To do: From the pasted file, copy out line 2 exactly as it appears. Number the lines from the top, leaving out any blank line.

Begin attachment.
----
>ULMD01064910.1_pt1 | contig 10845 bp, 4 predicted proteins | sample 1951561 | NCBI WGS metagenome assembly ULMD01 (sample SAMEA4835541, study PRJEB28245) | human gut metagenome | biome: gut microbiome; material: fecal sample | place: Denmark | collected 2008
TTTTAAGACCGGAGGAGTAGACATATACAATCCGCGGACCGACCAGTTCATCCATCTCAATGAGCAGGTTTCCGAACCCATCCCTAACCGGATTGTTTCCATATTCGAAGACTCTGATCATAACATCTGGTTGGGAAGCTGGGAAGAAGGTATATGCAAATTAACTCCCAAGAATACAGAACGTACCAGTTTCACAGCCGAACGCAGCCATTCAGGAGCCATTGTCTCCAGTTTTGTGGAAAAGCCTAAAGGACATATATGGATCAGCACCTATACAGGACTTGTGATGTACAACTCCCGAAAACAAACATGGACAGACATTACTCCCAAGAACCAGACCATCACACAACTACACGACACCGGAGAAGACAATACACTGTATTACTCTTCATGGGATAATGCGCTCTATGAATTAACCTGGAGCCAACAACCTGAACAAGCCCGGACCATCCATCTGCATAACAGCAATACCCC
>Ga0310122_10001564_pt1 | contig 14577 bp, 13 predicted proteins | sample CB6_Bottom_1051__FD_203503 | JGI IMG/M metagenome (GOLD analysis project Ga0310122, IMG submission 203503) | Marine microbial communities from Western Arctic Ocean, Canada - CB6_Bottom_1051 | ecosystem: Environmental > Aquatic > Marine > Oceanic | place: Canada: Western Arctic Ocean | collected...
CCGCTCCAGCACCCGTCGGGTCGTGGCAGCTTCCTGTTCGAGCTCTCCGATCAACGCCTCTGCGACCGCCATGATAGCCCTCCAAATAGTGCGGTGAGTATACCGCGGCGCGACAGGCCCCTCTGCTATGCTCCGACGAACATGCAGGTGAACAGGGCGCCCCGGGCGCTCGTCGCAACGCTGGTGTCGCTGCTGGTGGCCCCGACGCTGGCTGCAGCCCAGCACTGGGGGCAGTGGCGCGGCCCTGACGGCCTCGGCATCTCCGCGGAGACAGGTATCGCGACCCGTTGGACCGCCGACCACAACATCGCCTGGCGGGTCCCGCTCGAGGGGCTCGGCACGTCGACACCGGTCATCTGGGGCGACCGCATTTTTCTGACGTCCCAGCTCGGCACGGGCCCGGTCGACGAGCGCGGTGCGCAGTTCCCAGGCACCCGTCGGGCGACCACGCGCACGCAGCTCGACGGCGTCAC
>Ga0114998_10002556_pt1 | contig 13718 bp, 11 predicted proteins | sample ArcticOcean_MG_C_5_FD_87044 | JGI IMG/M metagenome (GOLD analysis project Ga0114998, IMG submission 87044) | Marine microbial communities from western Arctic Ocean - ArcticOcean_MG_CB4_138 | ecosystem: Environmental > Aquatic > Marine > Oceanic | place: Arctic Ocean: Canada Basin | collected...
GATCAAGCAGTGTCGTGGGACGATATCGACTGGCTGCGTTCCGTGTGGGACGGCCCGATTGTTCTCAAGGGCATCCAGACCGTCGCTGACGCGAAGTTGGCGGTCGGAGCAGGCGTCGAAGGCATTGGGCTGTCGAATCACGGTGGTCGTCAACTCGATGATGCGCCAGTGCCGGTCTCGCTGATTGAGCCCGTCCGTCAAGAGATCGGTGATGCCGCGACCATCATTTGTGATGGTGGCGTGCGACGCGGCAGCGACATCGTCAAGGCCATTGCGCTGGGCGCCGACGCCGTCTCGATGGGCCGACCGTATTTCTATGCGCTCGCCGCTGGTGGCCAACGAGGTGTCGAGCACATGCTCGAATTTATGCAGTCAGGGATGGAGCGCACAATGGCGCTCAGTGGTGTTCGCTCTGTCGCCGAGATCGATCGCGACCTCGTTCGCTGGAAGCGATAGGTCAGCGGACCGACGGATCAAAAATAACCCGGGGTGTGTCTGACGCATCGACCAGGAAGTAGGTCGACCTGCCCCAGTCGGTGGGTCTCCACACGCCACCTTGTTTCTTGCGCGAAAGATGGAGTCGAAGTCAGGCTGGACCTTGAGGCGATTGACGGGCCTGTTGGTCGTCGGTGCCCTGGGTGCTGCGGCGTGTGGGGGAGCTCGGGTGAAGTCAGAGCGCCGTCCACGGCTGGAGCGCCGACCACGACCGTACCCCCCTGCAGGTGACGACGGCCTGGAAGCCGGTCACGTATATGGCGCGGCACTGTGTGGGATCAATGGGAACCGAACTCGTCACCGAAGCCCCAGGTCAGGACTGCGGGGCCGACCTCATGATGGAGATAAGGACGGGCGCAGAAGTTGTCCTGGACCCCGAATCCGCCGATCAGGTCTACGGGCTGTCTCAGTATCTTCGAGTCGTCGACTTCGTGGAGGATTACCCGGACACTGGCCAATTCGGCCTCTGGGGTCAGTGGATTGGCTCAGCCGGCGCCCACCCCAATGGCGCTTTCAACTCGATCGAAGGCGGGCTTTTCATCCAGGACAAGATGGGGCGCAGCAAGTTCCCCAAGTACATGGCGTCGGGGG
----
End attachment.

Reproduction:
TTTTAAGACCGGAGGAGTAGACATATACAATCCGCGGACCGACCAGTTCATCCATCTCAATGAGCAGGTTTCCGAACCCATCCCTAACCGGATTGTTTCCATATTCGAAGACTCTGATCATAACATCTGGTTGGGAAGCTGGGAAGAAGGTATATGCAAATTAACTCCCAAGAATACAGAACGTACCAGTTTCACAGCCGAACGCAGCCATTCAGGAGCCATTGTCTCCAGTTTTGTGGAAAAGCCTAAAGGACATATATGGATCAGCACCTATACAGGACTTGTGATGTACAACTCCCGAAAACAAACATGGACAGACATTACTCCCAAGAACCAGACCATCACACAACTACACGACACCGGAGAAGACAATACACTGTATTACTCTTCATGGGATAATGCGCTCTATGAATTAACCTGGAGCCAACAACCTGAACAAGCCCGGACCATCCATCTGCATAACAGCAATACCCC